Tempting the Player(5)

By: Kat Latham


Hardy shouted behind Matt. “Get him! Get the bastard!”

Matt ran past Jill, squashing his instinct to check she was all right. She’d crumpled against the floor, but Hardy was right behind him, and the medics wouldn’t be far away. He shoved through the door and out into the Dublin drizzle. Fans were everywhere, but only one person was running away from the stadium, one person with a generous head start. Matt ran like he’d never run before, chasing the arsehole into a car park and motioning when he saw a copper. “Thief!”

The cop joined the chase, but he didn’t have to run far. Matt caught up with the man easily, closing the last couple of meters in a flying tackle and landing hard, smashing the fucker into the pavement. When Matt rolled away, the man was out cold.

Matt grabbed Jill’s bag and explained to the cop what happened. Blood welled up from the long, rough scrapes on his knees, but he hardly felt them. His chest heaved, his lungs desperate for air. He forced himself to his feet and raised his arms above his head. His dad’s voice rang in his head. If you can breathe at the end of a match, you didn’t play hard enough.

Matt had been breathing plenty fine at the end of today’s match. Now he was winded. Suddenly, only having played a few minutes seemed perfectly all right, if it meant he’d had the energy to help Jill out.

He made his way back into the bowels of the stadium. His teammates had crowded the hall, and they patted his back, muttering, “Good on ya, mate,” as he passed them on his way to the treatment room, where Jill sat on a bed with Hardy and one of their team doctors, Daphne, facing her with concern.

“I’m fine,” Jill said, her fingers pressed against her temple and pain etched across her face. “Really, fine. Oh, Matt! My bag!”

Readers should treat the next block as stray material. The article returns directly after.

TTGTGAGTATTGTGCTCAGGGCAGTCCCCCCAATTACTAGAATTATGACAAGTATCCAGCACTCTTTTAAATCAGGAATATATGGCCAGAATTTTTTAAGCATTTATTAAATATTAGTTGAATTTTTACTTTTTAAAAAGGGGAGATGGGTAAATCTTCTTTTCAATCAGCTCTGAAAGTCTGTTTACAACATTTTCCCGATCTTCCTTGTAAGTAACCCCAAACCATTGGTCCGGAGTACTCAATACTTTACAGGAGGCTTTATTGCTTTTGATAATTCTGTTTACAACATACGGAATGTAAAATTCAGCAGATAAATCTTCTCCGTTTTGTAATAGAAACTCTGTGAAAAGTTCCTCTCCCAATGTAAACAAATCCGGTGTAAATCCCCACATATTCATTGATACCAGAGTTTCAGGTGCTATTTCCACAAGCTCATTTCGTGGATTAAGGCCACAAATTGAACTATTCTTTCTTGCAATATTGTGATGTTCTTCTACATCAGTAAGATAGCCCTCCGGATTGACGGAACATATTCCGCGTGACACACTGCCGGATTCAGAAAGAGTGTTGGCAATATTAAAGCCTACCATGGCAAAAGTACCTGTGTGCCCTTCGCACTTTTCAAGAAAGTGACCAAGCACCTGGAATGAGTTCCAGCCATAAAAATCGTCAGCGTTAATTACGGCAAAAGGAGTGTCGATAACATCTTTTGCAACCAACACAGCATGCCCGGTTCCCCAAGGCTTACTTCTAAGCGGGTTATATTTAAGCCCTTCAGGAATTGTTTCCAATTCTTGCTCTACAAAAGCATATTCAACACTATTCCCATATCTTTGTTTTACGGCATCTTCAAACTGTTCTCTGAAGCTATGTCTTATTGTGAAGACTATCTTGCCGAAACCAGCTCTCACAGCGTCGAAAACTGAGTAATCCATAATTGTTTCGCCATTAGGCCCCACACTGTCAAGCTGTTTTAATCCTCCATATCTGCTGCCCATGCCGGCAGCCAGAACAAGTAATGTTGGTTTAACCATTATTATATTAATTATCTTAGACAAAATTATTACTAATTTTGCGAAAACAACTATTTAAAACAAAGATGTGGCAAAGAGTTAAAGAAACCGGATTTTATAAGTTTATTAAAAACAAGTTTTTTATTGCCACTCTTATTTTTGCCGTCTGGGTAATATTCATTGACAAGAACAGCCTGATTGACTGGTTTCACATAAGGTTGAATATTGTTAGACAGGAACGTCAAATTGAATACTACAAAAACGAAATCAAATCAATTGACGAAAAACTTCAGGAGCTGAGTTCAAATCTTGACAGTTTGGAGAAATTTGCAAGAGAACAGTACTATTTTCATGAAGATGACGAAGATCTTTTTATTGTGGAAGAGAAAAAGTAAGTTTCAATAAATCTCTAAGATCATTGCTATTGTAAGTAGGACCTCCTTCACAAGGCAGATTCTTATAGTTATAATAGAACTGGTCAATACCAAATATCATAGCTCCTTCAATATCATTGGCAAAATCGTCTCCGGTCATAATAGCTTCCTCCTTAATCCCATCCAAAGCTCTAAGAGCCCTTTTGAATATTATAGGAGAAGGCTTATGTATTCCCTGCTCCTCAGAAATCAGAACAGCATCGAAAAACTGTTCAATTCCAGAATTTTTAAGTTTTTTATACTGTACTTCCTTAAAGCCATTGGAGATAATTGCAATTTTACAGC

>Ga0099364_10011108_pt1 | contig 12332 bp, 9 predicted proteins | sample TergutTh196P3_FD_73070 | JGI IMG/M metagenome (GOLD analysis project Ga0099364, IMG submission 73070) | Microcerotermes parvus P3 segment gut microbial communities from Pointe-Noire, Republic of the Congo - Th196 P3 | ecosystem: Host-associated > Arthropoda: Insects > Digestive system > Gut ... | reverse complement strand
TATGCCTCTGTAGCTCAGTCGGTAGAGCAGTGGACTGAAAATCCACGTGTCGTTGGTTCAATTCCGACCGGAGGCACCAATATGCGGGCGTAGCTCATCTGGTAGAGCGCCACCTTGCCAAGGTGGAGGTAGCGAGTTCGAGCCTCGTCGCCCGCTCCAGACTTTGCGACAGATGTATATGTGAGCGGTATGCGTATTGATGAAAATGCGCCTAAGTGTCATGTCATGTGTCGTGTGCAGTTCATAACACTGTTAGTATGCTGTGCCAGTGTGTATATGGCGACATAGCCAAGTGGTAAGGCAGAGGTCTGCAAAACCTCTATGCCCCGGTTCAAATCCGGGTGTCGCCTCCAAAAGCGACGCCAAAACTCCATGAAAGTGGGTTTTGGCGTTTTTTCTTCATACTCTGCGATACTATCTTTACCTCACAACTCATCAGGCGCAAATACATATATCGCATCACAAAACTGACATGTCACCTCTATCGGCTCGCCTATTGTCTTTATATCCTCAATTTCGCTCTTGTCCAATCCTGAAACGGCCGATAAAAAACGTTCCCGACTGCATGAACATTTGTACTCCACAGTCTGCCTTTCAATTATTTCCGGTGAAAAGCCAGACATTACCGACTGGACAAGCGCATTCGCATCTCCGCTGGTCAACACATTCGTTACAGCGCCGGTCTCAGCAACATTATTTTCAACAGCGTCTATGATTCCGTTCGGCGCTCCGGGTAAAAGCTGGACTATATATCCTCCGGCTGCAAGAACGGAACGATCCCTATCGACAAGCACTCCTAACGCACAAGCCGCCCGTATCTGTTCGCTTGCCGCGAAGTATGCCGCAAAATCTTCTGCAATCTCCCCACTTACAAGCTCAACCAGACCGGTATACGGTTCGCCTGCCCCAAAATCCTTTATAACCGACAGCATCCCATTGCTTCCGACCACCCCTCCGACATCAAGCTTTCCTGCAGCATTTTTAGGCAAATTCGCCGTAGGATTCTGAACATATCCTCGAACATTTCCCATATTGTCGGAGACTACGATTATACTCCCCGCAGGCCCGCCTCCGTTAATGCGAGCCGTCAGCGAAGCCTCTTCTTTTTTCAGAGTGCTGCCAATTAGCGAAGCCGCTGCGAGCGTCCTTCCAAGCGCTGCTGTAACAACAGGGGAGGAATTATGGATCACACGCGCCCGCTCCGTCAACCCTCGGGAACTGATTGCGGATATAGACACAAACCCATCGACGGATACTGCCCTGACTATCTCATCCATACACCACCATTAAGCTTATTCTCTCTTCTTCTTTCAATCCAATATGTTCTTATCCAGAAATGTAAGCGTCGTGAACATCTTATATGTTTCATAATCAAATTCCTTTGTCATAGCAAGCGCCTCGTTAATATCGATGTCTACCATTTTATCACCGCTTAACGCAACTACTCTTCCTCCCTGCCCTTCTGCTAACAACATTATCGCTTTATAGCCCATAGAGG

He handed it over to her, avoiding looking at Hardy. “The cops have him. I told them what happened. They might need to talk to you or something.”

Jill turned a pleading glance to her husband. “Could you give them my contact details? I need to catch my flight.”

“Jill, you need a scan.” The anger vibrating in Hardy’s voice would’ve made a grown man piss himself.

Jill simply waved away his concern. “I gave birth to an eight-pound baby with no pain meds. A little bump on the head won’t kill me.”

“A little—for fuck’s sake, you hit your head and passed out. Your pupils are so dilated I can’t see the color of your eyes. You’re probably concussed. Chloe can wait. She always records the shows anyway. Watch it with her tomorrow.”

Jill laid her palm to her husband’s cheek in a gesture so sweet, yet so manipulative, that Matt bit back a smile and glanced away. The winner of this match was obvious. “I’m going to watch it with her tonight. It’s our tradition.”

She kissed her husband gently and slid off the table. Lifting onto her toes, she gestured for Matt to lean down. He did, and she kissed his cheek. “Matt, you’re my hero. Thank you.”

He actually felt blood rush to his cheeks. What was he supposed to say? My pleasure? No problem? “Anytime.”

Yeah, that made no sense. As if he’d be there any time she got mugged.

“How the hell did someone get down here?” Hardy ran his hands through his hair until it stuck up in sweaty spikes. He let out a shaky breath, threw his arm around Matt’s shoulders and slapped his chest. Hard. “I don’t know what to say. I can’t—”

“It’s all right, mate. Just glad I could help.”

Hardy took a taxi to the airport so he could spend an extra half hour trying to convince her to go to hospital. Matt and the rest of the team mingled with the subdued friends, family and fans who’d flown over only to watch them lose in the last minute. When the team had sufficiently drowned their sorrows, they met Hardy at the airport for their chartered flight across the Irish Sea.

Matt boarded dead last, so he didn’t spend a single second longer than necessary in the flying torture chamber. He forced himself down the aisle to his usual seat at the back—near the toilet, in case he completely lost control of himself. Hardy sat across the aisle from him, a white bandage plastered across his swollen, purple nose.

Matt fastened the seat belt with shaky hands. He usually took a pill to help him stay calm as the cabin door sealed shut any chance of escape, but tonight he’d been so wrapped up in mentally replaying his bonehead move and Jill’s attack that he’d forgotten. So he kept his eyes squeezed shut as the flight attendant secured the door, and he gripped his armrests during the bumpy takeoff into Dublin’s inclement autumn weather. Surely this flight wouldn’t be as bad as others. God couldn’t be that cruel.

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